And while GIRI does pulverize the sample, it preserves every detail in its own high-resolution pictures, Maloof stated, which arguably makes it less harmful than other procedures. It also preserves the structural information which shows how the rocks formed. "When people have attempted to get 3-D information from rocks like this that are opaque to X-rays, they've always tried to dissolve the material out. But then you lose all the in-situ information. You don't know how they grew. They have no relationship to each other. And you don't know how they are related to perhaps smaller or less resilient parts. You may preferentially dissolve the ornamentation or other key details. So this is a way to keep them in their habitat while still trying to figure out what they looked like."
In the years since Maloof constructed GIRI, he and his research group have made physical progress. These include redesigning and replacing the camera housing in addition to the mechanism for wiping and preparing the stone surface for photographing after every grind. They've additionally installed screens for humidity and temperature to document conditions during each photograph. The researchers also decrease the grind period per piece in seven minutes to 90 seconds. The biggest changes, however, have been advancing software to run the device and examine the output.
Using a group of interactive MATLAB scripts and Applescript works, the management computer is now able to send and receive signals from your grinder, activate the camera, and confirm image capture, while GIRI is in operation, Mehra stated.
"From the ground up, Akshay has designed machine-learning solutions to make the process of image segmentation -- differentiating fossils from matrix, cement, etc., in every slice -- automated and reliable," stated Maloof. "He has developed techniques that ultimately will be important for any tomographic applications, including X-ray CT. Akshay also has developed ways to make quantitative measurements in the reconstructed 3-D volumes. You'd be surprised how much 3-D modeling out there only leads to visualization and qualitative interpretation, whereas Akshay actually measures the size, shape and 3-D orientation of these critters."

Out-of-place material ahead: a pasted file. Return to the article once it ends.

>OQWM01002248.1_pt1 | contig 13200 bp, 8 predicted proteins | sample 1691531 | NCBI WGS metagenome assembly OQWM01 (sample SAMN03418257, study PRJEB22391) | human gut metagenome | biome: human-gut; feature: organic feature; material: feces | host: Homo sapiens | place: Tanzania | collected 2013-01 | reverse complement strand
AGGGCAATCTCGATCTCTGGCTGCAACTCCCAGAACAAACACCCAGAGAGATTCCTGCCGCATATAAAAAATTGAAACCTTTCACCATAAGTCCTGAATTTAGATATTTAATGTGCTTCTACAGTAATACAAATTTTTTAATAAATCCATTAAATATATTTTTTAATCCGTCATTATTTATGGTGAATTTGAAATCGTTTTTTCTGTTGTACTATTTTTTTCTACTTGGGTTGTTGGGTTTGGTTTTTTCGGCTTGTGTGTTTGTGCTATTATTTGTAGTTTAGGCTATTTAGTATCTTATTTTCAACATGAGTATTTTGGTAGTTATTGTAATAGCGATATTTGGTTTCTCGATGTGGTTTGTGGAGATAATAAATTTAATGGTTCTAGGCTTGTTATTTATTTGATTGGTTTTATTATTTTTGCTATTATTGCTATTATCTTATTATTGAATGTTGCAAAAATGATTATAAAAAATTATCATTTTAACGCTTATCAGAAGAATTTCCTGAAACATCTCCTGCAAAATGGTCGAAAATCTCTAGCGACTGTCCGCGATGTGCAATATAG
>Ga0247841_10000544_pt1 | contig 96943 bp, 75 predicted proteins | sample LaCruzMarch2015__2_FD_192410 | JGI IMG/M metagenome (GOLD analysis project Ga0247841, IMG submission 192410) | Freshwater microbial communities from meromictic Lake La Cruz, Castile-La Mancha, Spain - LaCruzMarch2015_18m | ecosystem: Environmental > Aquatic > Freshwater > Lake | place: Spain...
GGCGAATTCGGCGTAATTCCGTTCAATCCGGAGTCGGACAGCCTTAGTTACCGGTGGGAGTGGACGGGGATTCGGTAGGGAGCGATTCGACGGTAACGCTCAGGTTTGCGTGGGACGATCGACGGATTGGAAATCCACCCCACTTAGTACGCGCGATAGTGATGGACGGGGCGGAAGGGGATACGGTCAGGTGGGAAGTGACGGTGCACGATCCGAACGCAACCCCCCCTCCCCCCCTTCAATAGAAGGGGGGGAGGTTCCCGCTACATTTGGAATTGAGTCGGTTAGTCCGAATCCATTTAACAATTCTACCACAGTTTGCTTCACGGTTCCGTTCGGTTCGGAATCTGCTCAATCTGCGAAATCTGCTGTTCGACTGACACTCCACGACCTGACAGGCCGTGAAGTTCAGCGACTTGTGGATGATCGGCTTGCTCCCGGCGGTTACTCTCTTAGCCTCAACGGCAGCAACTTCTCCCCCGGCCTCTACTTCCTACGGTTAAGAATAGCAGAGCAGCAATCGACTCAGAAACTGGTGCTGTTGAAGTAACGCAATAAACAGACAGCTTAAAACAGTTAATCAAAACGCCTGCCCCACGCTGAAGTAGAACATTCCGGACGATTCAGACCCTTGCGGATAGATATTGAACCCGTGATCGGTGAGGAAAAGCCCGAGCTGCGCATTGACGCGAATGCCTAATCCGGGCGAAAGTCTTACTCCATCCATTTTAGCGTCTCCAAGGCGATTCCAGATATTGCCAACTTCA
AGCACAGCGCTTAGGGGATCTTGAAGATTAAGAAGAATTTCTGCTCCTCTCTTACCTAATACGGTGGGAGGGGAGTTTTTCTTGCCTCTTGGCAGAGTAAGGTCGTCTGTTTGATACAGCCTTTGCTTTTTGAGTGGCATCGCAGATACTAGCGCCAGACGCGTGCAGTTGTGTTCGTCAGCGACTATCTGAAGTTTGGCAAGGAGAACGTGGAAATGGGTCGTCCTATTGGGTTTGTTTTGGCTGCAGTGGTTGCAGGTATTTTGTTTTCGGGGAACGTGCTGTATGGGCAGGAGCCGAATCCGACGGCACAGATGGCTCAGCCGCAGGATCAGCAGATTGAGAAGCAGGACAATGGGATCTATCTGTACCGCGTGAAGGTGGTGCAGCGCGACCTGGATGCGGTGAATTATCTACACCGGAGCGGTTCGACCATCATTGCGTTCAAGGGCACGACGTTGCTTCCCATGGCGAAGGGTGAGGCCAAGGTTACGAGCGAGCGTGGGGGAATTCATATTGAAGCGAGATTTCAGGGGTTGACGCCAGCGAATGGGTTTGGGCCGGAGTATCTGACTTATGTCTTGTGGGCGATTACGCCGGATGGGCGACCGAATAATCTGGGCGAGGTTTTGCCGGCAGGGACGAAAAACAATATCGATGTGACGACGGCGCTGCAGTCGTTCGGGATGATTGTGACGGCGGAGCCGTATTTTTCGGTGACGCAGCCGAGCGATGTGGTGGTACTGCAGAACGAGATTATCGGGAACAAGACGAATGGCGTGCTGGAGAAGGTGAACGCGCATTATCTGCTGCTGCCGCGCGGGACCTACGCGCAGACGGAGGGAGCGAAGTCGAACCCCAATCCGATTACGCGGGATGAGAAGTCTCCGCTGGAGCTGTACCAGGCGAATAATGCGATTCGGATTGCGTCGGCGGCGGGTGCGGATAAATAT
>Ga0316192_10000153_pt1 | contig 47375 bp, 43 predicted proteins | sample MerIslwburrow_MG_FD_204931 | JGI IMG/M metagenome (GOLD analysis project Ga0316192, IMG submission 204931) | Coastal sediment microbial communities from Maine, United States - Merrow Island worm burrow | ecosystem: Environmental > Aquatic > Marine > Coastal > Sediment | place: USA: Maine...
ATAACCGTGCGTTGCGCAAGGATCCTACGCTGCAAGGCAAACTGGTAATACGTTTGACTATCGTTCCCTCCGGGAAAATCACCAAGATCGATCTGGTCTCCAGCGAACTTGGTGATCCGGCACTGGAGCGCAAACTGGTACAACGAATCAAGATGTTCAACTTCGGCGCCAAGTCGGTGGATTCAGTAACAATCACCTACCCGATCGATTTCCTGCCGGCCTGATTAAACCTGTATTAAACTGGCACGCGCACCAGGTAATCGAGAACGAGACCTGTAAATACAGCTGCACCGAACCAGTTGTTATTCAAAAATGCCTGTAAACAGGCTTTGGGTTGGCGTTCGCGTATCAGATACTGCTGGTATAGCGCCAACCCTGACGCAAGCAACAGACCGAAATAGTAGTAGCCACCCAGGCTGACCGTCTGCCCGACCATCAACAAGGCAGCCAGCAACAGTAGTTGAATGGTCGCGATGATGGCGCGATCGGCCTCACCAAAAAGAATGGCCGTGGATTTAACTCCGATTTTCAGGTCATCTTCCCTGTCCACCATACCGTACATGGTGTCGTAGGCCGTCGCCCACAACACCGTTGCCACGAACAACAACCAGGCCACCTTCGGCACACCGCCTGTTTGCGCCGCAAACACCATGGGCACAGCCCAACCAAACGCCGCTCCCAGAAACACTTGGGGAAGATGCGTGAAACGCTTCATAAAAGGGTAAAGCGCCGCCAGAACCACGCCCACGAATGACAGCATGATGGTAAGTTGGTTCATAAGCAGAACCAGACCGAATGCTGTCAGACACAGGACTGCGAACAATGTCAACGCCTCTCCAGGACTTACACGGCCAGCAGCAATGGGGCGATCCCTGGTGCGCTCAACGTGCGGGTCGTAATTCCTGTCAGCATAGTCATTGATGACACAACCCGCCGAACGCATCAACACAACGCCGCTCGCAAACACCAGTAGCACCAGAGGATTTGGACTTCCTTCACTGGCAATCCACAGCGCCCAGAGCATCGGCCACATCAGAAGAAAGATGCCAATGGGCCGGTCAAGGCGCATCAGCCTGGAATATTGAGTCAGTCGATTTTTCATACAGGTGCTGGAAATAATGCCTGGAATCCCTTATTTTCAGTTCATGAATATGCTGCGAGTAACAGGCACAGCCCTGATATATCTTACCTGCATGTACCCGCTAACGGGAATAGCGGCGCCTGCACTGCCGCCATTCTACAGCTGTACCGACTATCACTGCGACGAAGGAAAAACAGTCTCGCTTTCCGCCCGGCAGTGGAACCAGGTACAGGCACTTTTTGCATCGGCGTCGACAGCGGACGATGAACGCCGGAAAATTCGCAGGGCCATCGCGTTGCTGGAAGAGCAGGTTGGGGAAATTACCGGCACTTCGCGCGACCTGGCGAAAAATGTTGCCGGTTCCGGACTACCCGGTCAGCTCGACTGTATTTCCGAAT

Using the applications he has developed, "We can directly measure these Cloudina specimens," stated Mehra. "We can directly measure what directions the tubes are bending, what their diameters are, what their curvatures are -- none of them are actually straight -- and based on that information, we can determine whether they are in situ or not in situ."
Mehra has also made neural networks to detect rock types by only their visual attributes: colour and texture. After the consumer defines which "classes" exist in a small number of pictures from the stack -- fossil versus matrix, for instance, or the crucial minerals in a metamorphic stone -- the system can then predict if a pixel belongs to a given class with larger than 90 percentage precision.
And with all of that, he said, graduate and undergraduate students can typically be trained to run GIRI in roughly a day.
Scientists from across the world have reached out to Maloof and Mehra to request virtual, visual excursions within their particular specimens. Paleontologists are expecting to inspect the delicate structures from the first life on Earth, the massive assortment of early shelled creatures, the very first fish, the very first land creatures, the inner structure of ammonites and other creatures with inner buoyancy systems, and even dinosaur bones. Planetary scientists have started analyzing meteorites using GIRI to check at tiny grains known as chondrules that contain traces to how the planets formed. Engineers are analyzing possible reservoir rocks for carbon sequestration and grinding graphite batteries to inspect the 3-D structure of porosity inside the carbon.
There's no limit to the contributions GIRI can make, stated Maloof. "This represents five years of work. It's the only instrument in the world like it."
- Akshay Mehra, Adam Maloof. Multiscale strategy shows thatCloudinaaggregates are detritus rather than in situ reef structures. Proceedings of those National Academy of Sciences, 2018; 201719911 DOI: 10.1073/pnas.1719911115